Format

Send to:

Choose Destination
See comment in PubMed Commons below
BMJ. 2010 Nov 24;341:c5991. doi: 10.1136/bmj.c5991.

Continuous positive airway pressure as treatment for systemic hypertension in people with obstructive sleep apnoea: randomised controlled trial.

Author information

  • 1Sleep Unit, Hospital Universitario Txagorritxu, Facultad de Medicina, Universidad del País Vasco, Vitoria 01009, Spain. joaquin.durancantolla@gmail.com

Abstract

OBJECTIVE:

To assess the effect of continuous positive airway pressure (CPAP) on 24 hour ambulatory blood pressure monitoring values in a large number of patients with untreated systemic hypertension of new onset and obstructive sleep apnoea.

DESIGN:

Multicentre, double blind, randomised, placebo controlled trial.

SETTING:

Eleven general hospitals in Spain between 2004 and 2007.

PARTICIPANTS:

340 patients recently diagnosed as having systemic hypertension by a general practitioner (systolic blood pressure ≥140 mm Hg, diastolic blood pressure ≥90 mm Hg, or both) and an apnoea-hypopnoea index per hour of sleep of >15 events/hour.

INTERVENTION:

Patients were assigned to CPAP (n=169) or sham CPAP (n=171) for three months. Main outcome measurements Net changes in the different 24 hour ambulatory blood pressure monitoring values from baseline to three months of optimal or sham CPAP.

RESULTS:

277 (81%) of the 340 patients randomised were men; the patients had a mean age of 52.4 (SD 10.5) years, a body mass index of 31.9 (5.7), an Epworth sleepiness scale score of 10.1 (4.3), an apnoea-hypopnoea index of 43.5 (24.5). No differences between groups were seen at baseline. Compared with placebo and analysed by intention to treat, the mean 24 hour ambulatory blood pressure of the CPAP group decreased by 1.5 (95% confidence interval: 0.4 to 2.7) mm Hg (P=0.01). The mean 24 hour ambulatory blood pressure monitoring measures decreased by 2.1 mm Hg (0.4 to 3.7) mm Hg (P=0.01) for systolic pressure and 1.3 (0.2 to 2.3) mm Hg (P=0.02) for diastolic blood pressure. Mean nocturnal blood pressure decreased by 2.1 (0.5 to 3.6) mm Hg (P=0.01).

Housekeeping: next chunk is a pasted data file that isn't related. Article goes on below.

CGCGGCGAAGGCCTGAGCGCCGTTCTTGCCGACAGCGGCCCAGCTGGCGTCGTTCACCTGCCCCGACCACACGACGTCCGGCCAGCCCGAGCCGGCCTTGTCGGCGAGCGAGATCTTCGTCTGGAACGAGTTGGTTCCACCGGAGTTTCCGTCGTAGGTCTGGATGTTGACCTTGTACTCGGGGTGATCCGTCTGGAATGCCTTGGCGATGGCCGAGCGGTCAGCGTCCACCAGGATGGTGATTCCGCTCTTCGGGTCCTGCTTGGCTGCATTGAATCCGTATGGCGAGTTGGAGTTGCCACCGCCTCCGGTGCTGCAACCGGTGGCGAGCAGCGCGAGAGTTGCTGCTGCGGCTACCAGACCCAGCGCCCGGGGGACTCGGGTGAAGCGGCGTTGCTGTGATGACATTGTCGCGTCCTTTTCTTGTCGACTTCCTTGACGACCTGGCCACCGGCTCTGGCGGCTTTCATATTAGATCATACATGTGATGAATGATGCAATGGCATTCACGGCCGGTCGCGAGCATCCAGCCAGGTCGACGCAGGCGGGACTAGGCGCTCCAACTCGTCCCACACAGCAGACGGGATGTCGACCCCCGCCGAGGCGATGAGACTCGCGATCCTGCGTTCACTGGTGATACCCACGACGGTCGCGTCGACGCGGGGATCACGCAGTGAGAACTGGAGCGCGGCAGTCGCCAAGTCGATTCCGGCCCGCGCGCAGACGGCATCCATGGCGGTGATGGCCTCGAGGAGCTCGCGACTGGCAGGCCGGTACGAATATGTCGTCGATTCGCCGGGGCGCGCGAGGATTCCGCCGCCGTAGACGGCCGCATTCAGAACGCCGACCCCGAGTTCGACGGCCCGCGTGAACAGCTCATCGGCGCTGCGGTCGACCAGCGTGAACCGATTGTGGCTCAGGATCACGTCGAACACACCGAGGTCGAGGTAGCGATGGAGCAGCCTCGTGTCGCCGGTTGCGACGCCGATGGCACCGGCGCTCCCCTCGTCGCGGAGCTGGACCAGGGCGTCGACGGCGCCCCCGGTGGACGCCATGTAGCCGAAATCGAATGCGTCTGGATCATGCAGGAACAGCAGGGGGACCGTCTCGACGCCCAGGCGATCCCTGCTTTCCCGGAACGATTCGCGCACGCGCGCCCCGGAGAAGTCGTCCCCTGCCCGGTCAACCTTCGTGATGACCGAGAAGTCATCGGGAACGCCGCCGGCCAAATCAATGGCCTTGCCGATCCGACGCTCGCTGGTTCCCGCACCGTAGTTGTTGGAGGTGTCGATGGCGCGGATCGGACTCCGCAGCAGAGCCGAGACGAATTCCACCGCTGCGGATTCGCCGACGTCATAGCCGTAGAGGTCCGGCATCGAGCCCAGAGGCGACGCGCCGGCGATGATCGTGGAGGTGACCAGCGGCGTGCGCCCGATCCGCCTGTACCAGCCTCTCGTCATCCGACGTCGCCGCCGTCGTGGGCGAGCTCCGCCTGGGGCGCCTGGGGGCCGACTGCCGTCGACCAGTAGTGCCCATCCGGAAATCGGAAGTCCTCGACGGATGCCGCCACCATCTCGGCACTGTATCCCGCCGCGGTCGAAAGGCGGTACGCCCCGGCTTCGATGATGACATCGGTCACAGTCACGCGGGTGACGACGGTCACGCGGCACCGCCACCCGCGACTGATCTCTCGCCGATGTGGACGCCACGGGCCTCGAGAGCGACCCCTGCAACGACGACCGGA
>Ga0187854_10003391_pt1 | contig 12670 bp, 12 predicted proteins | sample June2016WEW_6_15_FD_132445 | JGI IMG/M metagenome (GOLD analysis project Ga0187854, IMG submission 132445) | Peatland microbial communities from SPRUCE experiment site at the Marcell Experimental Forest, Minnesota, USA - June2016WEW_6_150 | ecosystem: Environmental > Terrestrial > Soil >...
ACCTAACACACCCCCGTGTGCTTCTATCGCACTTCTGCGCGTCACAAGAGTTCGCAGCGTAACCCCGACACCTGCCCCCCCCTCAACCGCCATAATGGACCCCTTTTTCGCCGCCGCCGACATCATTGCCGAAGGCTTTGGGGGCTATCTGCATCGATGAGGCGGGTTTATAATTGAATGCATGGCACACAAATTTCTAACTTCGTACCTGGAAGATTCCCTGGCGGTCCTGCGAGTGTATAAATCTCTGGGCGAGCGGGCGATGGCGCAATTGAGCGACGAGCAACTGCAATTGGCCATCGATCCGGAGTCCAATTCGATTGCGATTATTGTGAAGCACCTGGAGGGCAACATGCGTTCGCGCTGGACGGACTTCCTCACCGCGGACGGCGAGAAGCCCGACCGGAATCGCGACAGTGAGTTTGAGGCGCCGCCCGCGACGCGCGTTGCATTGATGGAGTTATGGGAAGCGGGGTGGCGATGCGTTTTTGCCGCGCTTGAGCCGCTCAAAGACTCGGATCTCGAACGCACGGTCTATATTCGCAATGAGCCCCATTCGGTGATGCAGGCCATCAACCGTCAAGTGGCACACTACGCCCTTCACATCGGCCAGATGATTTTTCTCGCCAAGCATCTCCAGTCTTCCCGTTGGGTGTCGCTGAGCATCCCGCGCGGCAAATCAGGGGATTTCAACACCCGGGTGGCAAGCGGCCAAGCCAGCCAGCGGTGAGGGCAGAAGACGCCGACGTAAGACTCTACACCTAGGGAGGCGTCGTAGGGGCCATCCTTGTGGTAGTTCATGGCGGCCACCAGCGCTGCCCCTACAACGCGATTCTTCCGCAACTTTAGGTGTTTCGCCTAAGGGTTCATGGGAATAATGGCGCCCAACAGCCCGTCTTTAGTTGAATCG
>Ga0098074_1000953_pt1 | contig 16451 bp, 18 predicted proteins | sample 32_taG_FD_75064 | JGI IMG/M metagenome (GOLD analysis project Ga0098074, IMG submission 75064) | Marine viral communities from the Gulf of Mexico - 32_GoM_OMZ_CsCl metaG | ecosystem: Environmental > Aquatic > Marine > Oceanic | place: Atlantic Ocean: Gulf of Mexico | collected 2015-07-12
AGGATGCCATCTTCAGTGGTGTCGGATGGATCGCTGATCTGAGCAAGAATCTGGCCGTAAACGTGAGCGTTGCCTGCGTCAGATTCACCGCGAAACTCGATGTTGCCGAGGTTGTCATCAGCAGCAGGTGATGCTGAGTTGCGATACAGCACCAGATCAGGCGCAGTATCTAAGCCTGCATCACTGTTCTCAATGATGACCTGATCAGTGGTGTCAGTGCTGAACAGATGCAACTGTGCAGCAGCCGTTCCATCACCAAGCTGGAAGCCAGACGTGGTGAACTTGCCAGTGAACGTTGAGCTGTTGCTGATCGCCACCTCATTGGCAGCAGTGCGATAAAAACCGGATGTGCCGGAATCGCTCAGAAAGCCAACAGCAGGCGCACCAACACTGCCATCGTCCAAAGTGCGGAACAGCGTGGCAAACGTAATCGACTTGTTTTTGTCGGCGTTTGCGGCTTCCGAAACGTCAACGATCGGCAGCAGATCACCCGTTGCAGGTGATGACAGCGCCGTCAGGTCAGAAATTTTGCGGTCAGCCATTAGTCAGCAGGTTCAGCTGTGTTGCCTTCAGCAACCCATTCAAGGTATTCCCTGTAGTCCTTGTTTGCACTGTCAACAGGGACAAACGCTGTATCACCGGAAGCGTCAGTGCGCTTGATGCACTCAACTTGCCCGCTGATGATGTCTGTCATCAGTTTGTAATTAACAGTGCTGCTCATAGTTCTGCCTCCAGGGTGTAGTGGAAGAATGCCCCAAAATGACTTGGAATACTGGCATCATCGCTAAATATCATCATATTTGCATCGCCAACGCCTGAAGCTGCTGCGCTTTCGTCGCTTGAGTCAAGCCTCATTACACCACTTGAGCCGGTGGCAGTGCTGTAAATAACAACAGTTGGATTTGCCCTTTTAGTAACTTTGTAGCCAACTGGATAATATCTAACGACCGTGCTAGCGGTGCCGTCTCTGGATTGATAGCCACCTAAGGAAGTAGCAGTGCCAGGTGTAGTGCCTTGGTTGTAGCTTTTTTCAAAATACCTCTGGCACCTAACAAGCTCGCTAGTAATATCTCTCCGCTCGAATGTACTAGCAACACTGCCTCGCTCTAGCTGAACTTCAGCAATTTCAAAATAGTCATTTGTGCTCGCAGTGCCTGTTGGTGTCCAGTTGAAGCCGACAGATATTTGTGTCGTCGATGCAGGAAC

CONCLUSIONS:

CPAP produced a statistically significant reduction in blood pressure in patients with systemic hypertension and obstructive sleep apnoea. This reduction is small and did not achieve the 3 mm Hg drop in mean 24 hour ambulatory blood pressure that the trial was powered to detect. Consequently, these results may have uncertain clinical relevance. However, taking into account the prevalence of hypertension and the likelihood of comorbidities, the decrease in blood pressure, although minimal, may be beneficial.

TRIAL REGISTRATION:

Clinical trials NCT00202527.

PMID:
21106625
[PubMed - indexed for MEDLINE]
Free full text
PubMed Commons home

PubMed Commons

0 comments
How to join PubMed Commons

    Supplemental Content

    Icon for HighWire
    Loading ...
    Write to the Help Desk